Voting in the central African republic of Cameroon has been postponed for one week by a presidential decree citing logistical problems. Parliamentary and municipal elections are now due to take place on June 30.
The president also fired the interior minister, Ferdinand Koungou Edima, and the head of the organization responsible for prodicing the ballots was replaced, after the sole ballot printer failed to meet its deadline.
Cameroon's government postponed parliamentary and municipal elections just one hour after polling began Sunday. President Paul Biya issued a decree saying elections would be delayed one week because of logistical problems
The decree said the delay would assure transparency and the participation of all political parties in the democratic process. But opposition parties said the move was evidence of the government's failings.
The ballot marks the first time parliamentary and legislative elections are to take place on the same day. A record number of parties are participating: 47 for parliament and 27 for the municipal elections.
The last municipal vote was in 1996, and a new vote was originally scheduled for last year. But this has already been delayed twice due to logistical problems.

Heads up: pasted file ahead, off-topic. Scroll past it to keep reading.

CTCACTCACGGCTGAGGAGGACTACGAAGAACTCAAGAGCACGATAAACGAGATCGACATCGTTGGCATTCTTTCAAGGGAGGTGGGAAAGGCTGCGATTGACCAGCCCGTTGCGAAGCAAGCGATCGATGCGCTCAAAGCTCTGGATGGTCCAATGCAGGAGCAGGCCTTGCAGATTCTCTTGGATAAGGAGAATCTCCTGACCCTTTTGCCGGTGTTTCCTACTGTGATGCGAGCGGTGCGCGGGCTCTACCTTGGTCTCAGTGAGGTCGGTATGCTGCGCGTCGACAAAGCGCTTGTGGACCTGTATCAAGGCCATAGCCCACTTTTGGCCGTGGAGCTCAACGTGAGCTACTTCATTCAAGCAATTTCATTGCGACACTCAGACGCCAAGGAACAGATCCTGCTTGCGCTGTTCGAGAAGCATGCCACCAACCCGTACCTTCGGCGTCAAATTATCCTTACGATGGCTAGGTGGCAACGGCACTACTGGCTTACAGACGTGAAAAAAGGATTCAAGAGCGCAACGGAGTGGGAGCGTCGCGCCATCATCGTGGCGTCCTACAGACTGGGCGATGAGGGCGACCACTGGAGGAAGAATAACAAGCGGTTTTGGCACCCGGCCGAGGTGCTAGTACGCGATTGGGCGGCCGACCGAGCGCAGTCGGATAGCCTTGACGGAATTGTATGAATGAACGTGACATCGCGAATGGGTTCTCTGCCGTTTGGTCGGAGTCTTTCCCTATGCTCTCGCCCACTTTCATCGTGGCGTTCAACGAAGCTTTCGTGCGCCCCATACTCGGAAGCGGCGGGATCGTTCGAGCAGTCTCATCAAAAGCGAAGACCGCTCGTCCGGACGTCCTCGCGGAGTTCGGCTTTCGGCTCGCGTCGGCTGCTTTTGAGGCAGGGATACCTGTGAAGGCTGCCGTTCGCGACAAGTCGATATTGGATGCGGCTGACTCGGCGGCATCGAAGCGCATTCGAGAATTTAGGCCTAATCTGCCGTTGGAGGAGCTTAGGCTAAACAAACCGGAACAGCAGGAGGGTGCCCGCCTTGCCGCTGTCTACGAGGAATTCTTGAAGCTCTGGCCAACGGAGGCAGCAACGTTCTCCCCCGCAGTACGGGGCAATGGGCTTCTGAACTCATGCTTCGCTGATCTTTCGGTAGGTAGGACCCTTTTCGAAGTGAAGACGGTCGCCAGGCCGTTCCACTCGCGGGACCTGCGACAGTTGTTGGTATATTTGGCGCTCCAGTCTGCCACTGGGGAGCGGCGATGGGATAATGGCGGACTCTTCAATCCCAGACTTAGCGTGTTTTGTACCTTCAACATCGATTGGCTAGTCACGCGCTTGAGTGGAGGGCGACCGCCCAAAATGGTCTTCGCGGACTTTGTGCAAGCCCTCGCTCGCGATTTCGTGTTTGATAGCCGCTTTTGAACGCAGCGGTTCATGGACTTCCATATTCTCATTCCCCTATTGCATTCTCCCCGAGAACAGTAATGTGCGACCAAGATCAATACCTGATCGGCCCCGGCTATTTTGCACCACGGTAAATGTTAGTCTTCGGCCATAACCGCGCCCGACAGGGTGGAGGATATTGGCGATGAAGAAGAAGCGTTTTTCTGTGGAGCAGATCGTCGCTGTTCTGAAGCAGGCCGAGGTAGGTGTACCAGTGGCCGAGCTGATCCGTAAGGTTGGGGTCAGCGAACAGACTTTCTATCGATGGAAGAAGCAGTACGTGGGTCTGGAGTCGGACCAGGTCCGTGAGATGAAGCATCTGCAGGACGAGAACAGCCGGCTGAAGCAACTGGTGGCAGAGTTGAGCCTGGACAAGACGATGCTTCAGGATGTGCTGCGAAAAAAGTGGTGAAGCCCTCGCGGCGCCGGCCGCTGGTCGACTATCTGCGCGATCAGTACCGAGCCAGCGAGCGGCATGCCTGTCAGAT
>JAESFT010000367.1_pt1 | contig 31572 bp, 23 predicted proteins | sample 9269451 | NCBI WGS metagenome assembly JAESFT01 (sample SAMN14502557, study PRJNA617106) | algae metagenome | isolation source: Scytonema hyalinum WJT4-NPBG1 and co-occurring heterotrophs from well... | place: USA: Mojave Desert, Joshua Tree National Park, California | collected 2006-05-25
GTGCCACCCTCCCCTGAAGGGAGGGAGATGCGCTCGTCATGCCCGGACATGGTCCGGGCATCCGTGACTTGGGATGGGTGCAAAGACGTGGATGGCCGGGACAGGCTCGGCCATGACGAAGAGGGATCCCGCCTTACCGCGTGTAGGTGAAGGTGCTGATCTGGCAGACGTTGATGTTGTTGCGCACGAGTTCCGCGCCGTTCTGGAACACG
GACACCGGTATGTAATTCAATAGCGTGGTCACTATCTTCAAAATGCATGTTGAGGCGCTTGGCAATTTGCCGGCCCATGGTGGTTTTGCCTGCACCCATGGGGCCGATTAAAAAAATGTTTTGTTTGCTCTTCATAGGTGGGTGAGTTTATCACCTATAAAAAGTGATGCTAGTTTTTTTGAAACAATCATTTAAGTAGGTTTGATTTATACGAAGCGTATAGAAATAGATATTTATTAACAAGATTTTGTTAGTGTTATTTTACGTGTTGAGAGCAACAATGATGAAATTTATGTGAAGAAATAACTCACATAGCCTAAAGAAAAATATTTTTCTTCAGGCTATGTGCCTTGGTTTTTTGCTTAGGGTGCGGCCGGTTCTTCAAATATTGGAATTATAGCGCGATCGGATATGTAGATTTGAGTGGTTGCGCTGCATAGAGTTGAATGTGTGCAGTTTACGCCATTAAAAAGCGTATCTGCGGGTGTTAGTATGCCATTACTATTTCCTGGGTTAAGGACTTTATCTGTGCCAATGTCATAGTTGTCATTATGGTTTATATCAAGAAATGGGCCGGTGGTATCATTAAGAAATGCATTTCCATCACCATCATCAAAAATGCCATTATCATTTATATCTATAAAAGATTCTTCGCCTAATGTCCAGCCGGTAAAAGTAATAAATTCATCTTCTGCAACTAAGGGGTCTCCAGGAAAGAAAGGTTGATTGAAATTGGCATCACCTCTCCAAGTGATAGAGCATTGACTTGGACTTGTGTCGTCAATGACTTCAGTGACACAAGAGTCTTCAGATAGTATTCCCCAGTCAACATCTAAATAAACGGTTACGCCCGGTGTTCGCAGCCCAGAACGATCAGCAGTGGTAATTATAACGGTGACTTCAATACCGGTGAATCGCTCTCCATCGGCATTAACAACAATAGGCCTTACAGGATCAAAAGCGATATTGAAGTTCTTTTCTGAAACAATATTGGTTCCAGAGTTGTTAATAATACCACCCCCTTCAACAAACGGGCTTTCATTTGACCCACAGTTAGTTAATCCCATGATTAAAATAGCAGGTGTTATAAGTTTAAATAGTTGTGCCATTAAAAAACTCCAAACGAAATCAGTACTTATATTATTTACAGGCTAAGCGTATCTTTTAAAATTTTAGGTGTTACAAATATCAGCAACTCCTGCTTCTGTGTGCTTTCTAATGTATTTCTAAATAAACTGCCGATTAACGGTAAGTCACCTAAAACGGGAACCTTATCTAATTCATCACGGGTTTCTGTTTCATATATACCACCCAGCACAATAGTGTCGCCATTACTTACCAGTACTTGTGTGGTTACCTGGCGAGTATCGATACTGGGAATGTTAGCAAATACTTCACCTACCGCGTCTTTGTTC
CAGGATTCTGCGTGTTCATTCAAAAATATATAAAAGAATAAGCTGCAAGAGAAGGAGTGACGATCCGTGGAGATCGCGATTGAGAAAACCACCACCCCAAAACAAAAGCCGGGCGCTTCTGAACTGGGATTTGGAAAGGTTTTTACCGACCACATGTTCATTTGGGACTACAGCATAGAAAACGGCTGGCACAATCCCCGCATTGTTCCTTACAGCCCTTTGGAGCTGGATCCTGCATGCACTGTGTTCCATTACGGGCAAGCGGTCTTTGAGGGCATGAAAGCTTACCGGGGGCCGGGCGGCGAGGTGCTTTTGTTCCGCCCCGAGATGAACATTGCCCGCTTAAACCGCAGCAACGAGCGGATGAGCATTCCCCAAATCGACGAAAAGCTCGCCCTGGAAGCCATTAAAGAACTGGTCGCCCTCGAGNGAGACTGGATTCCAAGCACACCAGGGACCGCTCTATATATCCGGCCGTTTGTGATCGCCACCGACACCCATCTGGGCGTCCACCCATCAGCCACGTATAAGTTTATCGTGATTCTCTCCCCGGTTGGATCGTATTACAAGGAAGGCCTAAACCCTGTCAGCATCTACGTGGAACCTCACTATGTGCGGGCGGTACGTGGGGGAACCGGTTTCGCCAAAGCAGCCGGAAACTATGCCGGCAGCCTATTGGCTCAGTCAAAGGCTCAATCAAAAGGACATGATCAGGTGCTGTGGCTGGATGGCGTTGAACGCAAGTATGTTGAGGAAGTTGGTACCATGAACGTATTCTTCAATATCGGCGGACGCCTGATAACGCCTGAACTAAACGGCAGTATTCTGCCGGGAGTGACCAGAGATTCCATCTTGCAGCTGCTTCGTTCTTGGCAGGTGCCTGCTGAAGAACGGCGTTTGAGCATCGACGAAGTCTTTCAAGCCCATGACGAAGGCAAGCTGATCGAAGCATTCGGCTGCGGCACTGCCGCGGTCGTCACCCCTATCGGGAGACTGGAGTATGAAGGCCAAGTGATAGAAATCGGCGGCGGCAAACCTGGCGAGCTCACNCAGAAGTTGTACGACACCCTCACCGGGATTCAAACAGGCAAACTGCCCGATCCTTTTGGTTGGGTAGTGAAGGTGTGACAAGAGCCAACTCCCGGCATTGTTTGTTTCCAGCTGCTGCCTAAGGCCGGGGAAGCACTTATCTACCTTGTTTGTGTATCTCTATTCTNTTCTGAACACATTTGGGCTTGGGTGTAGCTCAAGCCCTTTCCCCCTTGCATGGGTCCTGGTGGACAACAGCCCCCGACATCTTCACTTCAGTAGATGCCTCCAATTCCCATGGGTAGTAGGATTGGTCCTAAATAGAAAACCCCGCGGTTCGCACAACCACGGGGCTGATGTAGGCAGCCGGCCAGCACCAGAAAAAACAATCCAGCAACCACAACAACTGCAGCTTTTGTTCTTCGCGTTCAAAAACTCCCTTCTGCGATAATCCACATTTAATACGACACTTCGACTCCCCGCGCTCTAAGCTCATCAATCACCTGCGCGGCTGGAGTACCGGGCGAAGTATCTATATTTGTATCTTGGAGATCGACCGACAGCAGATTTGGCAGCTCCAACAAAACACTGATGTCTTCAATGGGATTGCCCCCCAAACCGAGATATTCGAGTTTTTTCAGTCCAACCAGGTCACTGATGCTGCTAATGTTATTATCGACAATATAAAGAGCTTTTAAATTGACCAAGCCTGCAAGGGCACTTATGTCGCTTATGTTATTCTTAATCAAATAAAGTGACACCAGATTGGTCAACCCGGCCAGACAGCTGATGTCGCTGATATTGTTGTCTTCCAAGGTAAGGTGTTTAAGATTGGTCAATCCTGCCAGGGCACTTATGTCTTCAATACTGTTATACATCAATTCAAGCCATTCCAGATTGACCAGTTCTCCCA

The main problem appears to be that the sole printer charged with producing the ballots failed to meet the deadline.
Polling was to have begun at 8:00 a.m. Sunday, but observers said none of the voting stations visited in the capital, Yaounde, had been supplied with ballot papers.
During the last legislative elections five years ago, the opposition claimed massive fraud and demanded, unsuccessfully, that the results be annulled.
Opposition parties have made similar allegations this time around, accusing the government of planned vote-rigging.
This has done little to inspire public interest, with only half the potential nine million eligible voters registered.
Critics claim President Biya, in power for 20 years, deliberately scheduled the elections to coincide with the World Cup soccer tournament, with the hope that it would distract attention from vote-rigging.
The ruling party, the Cameroon People's Democratic Movement, currently holds 116 out of 180 seats in parliament. The remaining 64 seats are split between six parties.
The Social Democratic Front, which holds 43 seats, complained in the run-up to this year's vote that electoral officials rejected many of their candidates.
Cameroon is home to a French-speaking majority and an English-speaking minority. English speakers complain that they are treated as second-class citizens, and they have lobbied for years for autonomy and secession.
Dozens of political parties have sprung up since Cameroon adopted a multi-party political system 10 years ago. But few of them have a political platform, beyond promising voters happiness and prosperity.